The easy stuff first. 

Always do the easy stuff first, especially in the classes you are doing well. You are more often than not “fresh” before you start the hard assignments or projects, so I highly recommend that you knock all the easy things out early. Then give yourself a little break, or a cat nap before you take the difficult assignments on. For example, I’d do my discussion posts online for my Web Design class, email my group members for my Advertising project, go to classes, post a blog and then give myself a break before doing my Senior Paper. By the time I start my paper, I’ve already checked 4 things off my list, definitely better than being exhausted after my paper and seeing four more boxes to check off.

Nap, nap, nap. 

If you saw my bio on the NTID Ambassadors’ site, my love for sleeping is very evident. I’m a big fan of sleeping, because it has a direct correlation with my academic and athletic performance. Try to get a cat nap (20-30 minutes) here and there. I tend to take two naps a day, one between my homework hour and classes, and then another after classes, and before my work out. For some reason, I find myself zonking out on couches for naps rather than my own bed. This is largely due to keeping the nap times shorter. You wouldn’t take super long naps on a couch before your back starts to get stiff (I guess I’m getting old). This will help you think a little straighter and clearer, which helps you stay on top of school work a little easier.

So, to effectively balance things, you will have to make some sacrifices on a daily basis. You might have to sleep a little less one day for more schoolwork to be done. You might have to do a little more homework one day so you can sleep more the day after, or to hang with friends and such. Sometimes it’s friends, sports, or school. You will know. So listen to your gut and decide what’s important that day, then seize the day.




Small Victories

Good morning!

It’s almost nine in the morning, and I’m looking at my to-do list right now. I honestly think that to-do list is longer than the “Quarter Mile”. I have to collect data for my senior project, attend classes, post my discussion online, talk to some people for my two seminars this weekend, add more to my literature review, and knock out a bunch of small assignments. Not to mention training for pro ball while working two other part time jobs. Things are quite hectic as of right now. It’s a handful of things to do, especially in a week. But I’ll be okay. Thanks to James Waters.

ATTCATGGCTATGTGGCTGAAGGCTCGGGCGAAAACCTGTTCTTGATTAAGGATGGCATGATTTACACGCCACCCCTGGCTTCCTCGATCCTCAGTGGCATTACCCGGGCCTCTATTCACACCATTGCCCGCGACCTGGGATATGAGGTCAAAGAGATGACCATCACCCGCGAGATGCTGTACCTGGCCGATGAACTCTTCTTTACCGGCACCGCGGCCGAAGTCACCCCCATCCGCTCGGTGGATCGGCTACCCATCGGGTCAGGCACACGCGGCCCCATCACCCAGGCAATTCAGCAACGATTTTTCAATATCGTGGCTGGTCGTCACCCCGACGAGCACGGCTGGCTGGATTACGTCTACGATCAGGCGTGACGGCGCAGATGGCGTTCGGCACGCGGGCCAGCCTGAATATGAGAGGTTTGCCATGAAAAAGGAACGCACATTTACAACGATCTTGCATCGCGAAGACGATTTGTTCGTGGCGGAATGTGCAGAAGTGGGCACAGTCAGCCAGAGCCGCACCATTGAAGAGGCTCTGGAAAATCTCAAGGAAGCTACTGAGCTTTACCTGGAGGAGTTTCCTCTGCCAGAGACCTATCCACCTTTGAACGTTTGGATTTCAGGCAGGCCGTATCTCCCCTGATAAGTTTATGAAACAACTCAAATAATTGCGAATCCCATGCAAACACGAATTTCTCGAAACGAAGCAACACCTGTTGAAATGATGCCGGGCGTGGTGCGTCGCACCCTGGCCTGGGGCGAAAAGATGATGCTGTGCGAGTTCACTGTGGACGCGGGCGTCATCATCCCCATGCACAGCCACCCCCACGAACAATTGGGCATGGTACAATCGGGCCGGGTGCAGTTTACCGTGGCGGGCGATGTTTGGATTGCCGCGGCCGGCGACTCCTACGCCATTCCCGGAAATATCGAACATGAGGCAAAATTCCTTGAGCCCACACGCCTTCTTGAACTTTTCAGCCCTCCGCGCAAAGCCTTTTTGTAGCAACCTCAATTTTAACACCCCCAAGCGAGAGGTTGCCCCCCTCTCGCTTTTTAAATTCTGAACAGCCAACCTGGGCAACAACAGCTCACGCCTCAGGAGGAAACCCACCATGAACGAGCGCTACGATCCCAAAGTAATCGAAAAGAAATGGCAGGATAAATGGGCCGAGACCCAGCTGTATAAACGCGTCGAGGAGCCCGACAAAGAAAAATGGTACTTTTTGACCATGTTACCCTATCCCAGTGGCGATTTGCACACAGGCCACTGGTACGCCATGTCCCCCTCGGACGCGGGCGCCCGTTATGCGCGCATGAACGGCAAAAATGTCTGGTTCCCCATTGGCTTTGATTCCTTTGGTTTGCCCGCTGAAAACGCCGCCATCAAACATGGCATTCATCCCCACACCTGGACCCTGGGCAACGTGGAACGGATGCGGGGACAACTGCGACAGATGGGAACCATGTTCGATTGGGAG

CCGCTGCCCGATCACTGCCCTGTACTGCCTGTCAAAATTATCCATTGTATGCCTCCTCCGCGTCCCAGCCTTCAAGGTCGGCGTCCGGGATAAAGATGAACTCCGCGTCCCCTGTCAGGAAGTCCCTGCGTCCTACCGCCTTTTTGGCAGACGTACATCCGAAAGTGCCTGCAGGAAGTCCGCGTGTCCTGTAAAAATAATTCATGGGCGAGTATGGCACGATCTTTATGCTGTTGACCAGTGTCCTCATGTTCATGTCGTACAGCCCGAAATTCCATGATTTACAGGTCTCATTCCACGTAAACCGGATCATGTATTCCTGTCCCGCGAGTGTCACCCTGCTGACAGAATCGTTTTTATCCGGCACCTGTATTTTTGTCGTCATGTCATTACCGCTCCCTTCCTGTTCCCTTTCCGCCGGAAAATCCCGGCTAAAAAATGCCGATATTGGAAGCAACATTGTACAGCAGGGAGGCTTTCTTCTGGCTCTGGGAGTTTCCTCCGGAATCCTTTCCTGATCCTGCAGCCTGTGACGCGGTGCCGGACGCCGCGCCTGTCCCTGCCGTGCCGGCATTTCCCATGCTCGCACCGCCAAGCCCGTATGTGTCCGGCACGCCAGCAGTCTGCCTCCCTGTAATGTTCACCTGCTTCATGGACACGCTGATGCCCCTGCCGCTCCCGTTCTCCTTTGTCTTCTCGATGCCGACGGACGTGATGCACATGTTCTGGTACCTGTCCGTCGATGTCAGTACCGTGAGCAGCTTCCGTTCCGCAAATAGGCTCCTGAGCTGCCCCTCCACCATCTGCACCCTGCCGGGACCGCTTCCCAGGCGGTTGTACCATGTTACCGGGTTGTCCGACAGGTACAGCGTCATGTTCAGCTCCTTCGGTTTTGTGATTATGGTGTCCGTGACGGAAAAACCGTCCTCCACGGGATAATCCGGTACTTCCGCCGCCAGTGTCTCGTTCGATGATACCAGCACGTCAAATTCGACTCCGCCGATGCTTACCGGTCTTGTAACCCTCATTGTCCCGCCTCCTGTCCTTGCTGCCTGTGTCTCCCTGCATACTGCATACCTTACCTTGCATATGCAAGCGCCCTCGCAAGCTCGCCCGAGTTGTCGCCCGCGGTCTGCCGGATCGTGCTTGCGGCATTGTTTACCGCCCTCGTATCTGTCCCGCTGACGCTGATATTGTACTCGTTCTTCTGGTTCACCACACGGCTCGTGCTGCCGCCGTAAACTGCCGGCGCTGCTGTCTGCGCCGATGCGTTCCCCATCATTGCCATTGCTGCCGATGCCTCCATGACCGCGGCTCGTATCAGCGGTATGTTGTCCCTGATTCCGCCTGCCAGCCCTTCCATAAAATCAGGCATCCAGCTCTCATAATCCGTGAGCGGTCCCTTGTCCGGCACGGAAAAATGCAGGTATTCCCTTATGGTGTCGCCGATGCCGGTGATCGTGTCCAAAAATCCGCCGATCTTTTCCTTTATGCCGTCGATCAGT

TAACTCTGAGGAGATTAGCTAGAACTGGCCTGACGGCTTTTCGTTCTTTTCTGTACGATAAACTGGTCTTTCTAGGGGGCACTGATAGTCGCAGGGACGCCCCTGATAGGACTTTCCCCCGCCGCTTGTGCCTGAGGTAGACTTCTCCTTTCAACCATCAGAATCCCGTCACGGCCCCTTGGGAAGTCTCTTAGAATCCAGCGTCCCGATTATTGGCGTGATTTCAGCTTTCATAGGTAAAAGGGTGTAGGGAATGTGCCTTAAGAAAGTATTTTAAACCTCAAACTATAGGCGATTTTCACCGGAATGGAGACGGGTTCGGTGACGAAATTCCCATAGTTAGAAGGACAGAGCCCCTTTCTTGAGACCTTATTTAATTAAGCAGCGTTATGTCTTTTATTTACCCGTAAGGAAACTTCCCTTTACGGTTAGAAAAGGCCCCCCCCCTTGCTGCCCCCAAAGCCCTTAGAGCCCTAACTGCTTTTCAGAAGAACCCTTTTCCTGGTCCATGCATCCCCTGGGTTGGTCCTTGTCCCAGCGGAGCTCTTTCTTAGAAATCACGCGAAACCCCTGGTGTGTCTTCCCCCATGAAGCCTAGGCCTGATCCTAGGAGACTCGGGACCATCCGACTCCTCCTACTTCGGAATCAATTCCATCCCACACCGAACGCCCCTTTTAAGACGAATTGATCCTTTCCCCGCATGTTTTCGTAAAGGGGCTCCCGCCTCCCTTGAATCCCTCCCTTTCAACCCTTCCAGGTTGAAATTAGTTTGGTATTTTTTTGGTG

Not long ago, I got lucky and was able to attend a presentation with some of my old baseball teammates down at Rochester School for the Deaf. James Waters was presenting that day, and he is a former United States Navy SEAL. He went on to present about how he operated, how he built a better team as a team leader, how to take on big tasks, and he explained that he got through “Hell Week” (five days of constant physical and mental training with only a few hours of sleep) by celebrating the small victories throughout. He explained that if we celebrate the small victories, it will give us more and more momentum. For example, if we have a list of things to do, and we check one off…that’s a small victory, celebrate that. Now we’re feeling pretty good…onto the next one. Do the same thing over and over, then things just seem to come to you easier. The seemingly insurmountable tasks are now a cakewalk.

So I’m going to apply that kind of approach this week. Break things down one by one, and celebrate my small victories. The next thing we know…week 13 will be done.

Fight on. And prevail.


The Difference Between High School and College Sports

Good evening everyone!

Since I last posted on here, I’ve been pretty busy with school and trying to balance two different part-time jobs (NTID Student-Athlete Liaison and NTID Ambassador) while taking on a full-time college coursework and training for my second professional season. I’ve been thinking about a couple things, and I took a brief trip down memory lane during one of my workouts and realized how big of a difference playing HS and college ball was.

College sports is a whole new world.

You’re a hotshot athlete, with All-State honors and/or All-Conference honors, and you show up to college…you’re just one of the 30 something guys on the team who are also All-State/Conference athletes, even All-Americans. You have to check your ego at the door, because there are guys who are extremely talented, and they will push you to your limits and beyond as an athlete. You will be humbled.

College sports will own your life.

It might sound a little extreme, but it’s true. College sports is a big commitment, you commit to working out at odd hours of the day, being around your team, going to all these meetings, practicing with the team and so on. It will be tough, but the success and pride of being on a team makes every single thing worthwhile.

College sports will help you become who you want to be.

A lot of people go off to college to “soul search” as they go through their years. But for student-athletes, sports and being a top-notch student athlete will grab their souls. Student athletes will find themselves in situations where they are mentally, physically, and spiritually exhausted, and their inner champions will come out. I had this unique “revelation” around my sophomore year, I thought I was at my limits, and then realized that I was only getting started. It really changed how I look at things, how I operate, and pursue my goals. So far, my experience as an athlete here at RIT has completely transformed my “High School Self” into something bigger and better and more prepared for the real world.